Logitech revamps Squeezebox as Duet
Harmony-influence remote control comes to the fore
CES Say hello to the Squeezebox 4. It's actually called the Squeezebox Duet, and it's the first version of the networked music player released since Slim Devices was snapped up by Logitech.
Logtech's Squeezebox Duet receiver: musical box
The Swiss mouse maker's influence is clear: the new remote control – now equipped with a 2.4in colour display in place of the screen on the Squeezebox – is reminiscent of Logitech's Harmony universal remote control series.
Logitech's Squeezebox Duet remote: shades of Harmony?
The remote is an equal partner now, growing in status from a point-and-press tool to become the business end of the system. The Squeezebox itself is now just the receiver – that's even what the unit's now called.
Once again, the player uses 802.11g Wi-Fi – no 802.11n upgrade just yet – but now it's much more of a multi-room system with multiple receivers able to be operated by one remote control, an approach taken by the Squeezebox's main rival, the Sonos Digital Music System.
The Squeezebox 3 isn't being superseded by the Duet, and indeed the new remote works with both the older machine and the company's high-end box, the Transporter. The Squeezebox 3 is now known simply as the Squeezebox.
The Duet is due to go on sale in the US and UK later this month for $400 (£200). Extra receivers cost $150 (£80) and the remote on its own will be priced at $300 (£150).
Can it now handle RealAudio streaming (as used by BBC Radio) without requiring some software running on a server? Even Dixon's 50 quid Logik IR100 can do this, but the lack of this feature has always stopped me buying a SqueezeBox in the past.
@Could be good
Remember what happened to the "IR Blaster" feature in the Squeezebox 3 where you could hook up an infra-red blaster to the headphone socket and have the SB3 relay IR commands over your WiFi network to remote IR devices?
To me it sounded like a great idea, but it was never really implemented to anyones satisfaction and is in fact now dropped on the new Squeeze Receiver (it has no headphone port).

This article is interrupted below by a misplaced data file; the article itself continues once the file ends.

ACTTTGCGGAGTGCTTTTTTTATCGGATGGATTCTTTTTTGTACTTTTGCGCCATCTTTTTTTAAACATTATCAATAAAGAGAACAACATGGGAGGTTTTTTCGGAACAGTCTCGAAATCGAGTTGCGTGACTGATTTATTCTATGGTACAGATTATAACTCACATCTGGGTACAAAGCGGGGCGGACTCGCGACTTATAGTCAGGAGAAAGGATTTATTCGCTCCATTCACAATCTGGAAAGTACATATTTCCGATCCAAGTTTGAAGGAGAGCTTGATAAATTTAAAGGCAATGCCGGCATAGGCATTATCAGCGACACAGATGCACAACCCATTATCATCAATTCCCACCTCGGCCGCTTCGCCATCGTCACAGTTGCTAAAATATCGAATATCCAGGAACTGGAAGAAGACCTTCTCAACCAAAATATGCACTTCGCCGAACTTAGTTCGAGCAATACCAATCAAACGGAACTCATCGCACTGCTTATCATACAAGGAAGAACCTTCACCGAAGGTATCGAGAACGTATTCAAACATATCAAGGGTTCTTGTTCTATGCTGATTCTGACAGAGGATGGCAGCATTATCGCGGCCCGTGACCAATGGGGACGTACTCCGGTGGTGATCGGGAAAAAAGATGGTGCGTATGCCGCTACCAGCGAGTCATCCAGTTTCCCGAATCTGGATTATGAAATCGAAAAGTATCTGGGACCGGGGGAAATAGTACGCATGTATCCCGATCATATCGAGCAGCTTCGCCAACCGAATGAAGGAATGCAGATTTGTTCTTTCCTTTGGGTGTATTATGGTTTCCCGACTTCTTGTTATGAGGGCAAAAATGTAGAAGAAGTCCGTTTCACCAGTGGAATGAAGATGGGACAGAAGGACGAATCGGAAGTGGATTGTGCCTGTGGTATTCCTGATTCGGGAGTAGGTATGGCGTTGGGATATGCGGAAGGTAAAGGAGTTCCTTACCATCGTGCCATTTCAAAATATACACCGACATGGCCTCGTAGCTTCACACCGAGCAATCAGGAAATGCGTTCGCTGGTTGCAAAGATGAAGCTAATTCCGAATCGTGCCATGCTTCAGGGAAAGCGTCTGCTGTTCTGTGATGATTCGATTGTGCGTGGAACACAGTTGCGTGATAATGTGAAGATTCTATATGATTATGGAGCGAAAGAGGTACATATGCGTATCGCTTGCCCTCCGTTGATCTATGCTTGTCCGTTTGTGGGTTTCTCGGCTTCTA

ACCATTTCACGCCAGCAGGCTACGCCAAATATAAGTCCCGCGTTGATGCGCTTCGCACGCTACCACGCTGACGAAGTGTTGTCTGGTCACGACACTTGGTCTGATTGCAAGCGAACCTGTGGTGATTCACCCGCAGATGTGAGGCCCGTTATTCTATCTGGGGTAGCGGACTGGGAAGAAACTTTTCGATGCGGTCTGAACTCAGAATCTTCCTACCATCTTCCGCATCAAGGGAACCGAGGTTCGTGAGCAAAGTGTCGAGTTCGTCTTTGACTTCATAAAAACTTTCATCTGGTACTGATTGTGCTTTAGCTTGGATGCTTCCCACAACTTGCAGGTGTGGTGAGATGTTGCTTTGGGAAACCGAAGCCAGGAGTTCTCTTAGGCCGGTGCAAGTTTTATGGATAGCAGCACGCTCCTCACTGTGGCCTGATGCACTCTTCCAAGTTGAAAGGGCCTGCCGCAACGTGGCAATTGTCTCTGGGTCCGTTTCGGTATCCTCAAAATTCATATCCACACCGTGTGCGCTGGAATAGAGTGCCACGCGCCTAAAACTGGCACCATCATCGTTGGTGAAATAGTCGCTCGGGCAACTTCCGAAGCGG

I love my Squeezebox and I love open source but I am under no illusion that open source will deliver every time and save the day. So for a company to charge a premium for powerful hardware that will only be fully utilised IF the open source community delivers the goods seems somewhat like a p1ss take, not to mention a major gamble.
Logitech should reduce the price of the remote to something more reasonable, or upgrade the functionality. Depending on the open source community to make up the value add seems a risky option.
Could be good.
"much of it's power will be left to the community to implement"
but if it's anything like the rest of the Squeezebox that's likely to come pretty quickly. I requested a feature on when i first got my squeezebox and someone implemented it as a plugin within a day or two.
I might well add one of these to my collection - the remote will be a great improvement to navigating the Squeezebox itself in the Living Room and the display-less receiver would work in the office where i can access it over the web interface (or get the other remote). The cradle is a good idea - one thing the Nokia really could use.
A lot will actually depend on the remote implementation. The original Nokia tablet is a pretty frustrating experience at the moment with slimserver as it's not very responsive.
and it's got a scroll wheel....
now i think i am sold.
I don't dispute the remote control is powerful, but much of it's power will be left to the community to implement (ie. IR support for other devices) which basically means there's a good chance that it's power will not be utilised at all. For $299 I would expect more capability out of the box and not leave so much to chance.
The lack of buttons is the biggest problem though, it really does restrict it to Squeezebox duties and not much else. I have a Squeezebox/3 and can't see myself forking out $299 for one of these, whereas if I were buying a Squeezebox from scratch I would consider it - so realistically it may only appeal to new buyers, or existing owners with multiple Squeezeboxen already installed. Existing single SB3 owners are unlikely to be tempted due to the high price/restricted functionality.
But if it had more buttons, and could control the rest of my AV kit I'd be very, very tempted.
If they released the application running on this remote on my Nokia Internet Tablet (after all, the remote is just a WiFi enabled ARM computer running the SqueezeOS interpreting Lua) I'd be interested in paying for the software, say anything up to $30. But the Logitech hardware is overpriced for what it is - the Nokia N800 is a more capable ARM computer and can be had for $230.